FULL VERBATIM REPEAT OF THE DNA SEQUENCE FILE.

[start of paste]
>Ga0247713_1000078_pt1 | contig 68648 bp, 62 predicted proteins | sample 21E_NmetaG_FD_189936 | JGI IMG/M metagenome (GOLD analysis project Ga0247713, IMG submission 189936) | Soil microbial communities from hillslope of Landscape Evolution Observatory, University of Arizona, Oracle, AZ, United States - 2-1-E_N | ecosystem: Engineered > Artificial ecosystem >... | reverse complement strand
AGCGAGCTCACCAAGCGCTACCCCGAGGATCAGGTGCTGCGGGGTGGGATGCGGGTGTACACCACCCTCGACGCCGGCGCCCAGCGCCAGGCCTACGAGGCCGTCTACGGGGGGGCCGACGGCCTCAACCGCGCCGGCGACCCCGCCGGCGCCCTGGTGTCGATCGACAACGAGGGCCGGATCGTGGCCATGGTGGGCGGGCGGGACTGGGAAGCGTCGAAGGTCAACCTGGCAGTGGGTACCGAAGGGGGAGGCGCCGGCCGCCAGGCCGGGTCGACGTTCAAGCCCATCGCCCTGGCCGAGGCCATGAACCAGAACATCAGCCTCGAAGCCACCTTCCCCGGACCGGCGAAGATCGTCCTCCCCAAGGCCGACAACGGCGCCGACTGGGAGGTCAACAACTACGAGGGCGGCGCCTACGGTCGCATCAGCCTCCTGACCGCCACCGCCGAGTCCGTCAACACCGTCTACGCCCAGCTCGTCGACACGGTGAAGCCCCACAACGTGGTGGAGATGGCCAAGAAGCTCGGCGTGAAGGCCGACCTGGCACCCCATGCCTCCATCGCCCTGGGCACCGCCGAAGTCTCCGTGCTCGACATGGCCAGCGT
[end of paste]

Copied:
>Ga0247713_1000078_pt1 | contig 68648 bp, 62 predicted proteins | sample 21E_NmetaG_FD_189936 | JGI IMG/M metagenome (GOLD analysis project Ga0247713, IMG submission 189936) | Soil microbial communities from hillslope of Landscape Evolution Observatory, University of Arizona, Oracle, AZ, United States - 2-1-E_N | ecosystem: Engineered > Artificial ecosystem >... | reverse complement strand
AGCGAGCTCACCAAGCGCTACCCCGAGGATCAGGTGCTGCGGGGTGGGATGCGGGTGTACACCACCCTCGACGCCGGCGCCCAGCGCCAGGCCTACGAGGCCGTCTACGGGGGGGCCGACGGCCTCAACCGCGCCGGCGACCCCGCCGGCGCCCTGGTGTCGATCGACAACGAGGGCCGGATCGTGGCCATGGTGGGCGGGCGGGACTGGGAAGCGTCGAAGGTCAACCTGGCAGTGGGTACCGAAGGGGGAGGCGCCGGCCGCCAGGCCGGGTCGACGTTCAAGCCCATCGCCCTGGCCGAGGCCATGAACCAGAACATCAGCCTCGAAGCCACCTTCCCCGGACCGGCGAAGATCGTCCTCCCCAAGGCCGACAACGGCGCCGACTGGGAGGTCAACAACTACGAGGGCGGCGCCTACGGTCGCATCAGCCTCCTGACCGCCACCGCCGAGTCCGTCAACACCGTCTACGCCCAGCTCGTCGACACGGTGAAGCCCCACAACGTGGTGGAGATGGCCAAGAAGCTCGGCGTGAAGGCCGACCTGGCACCCCATGCCTCCATCGCCCTGGGCACCGCCGAAGTCTCCGTGCTCGACATGGCCAGCGT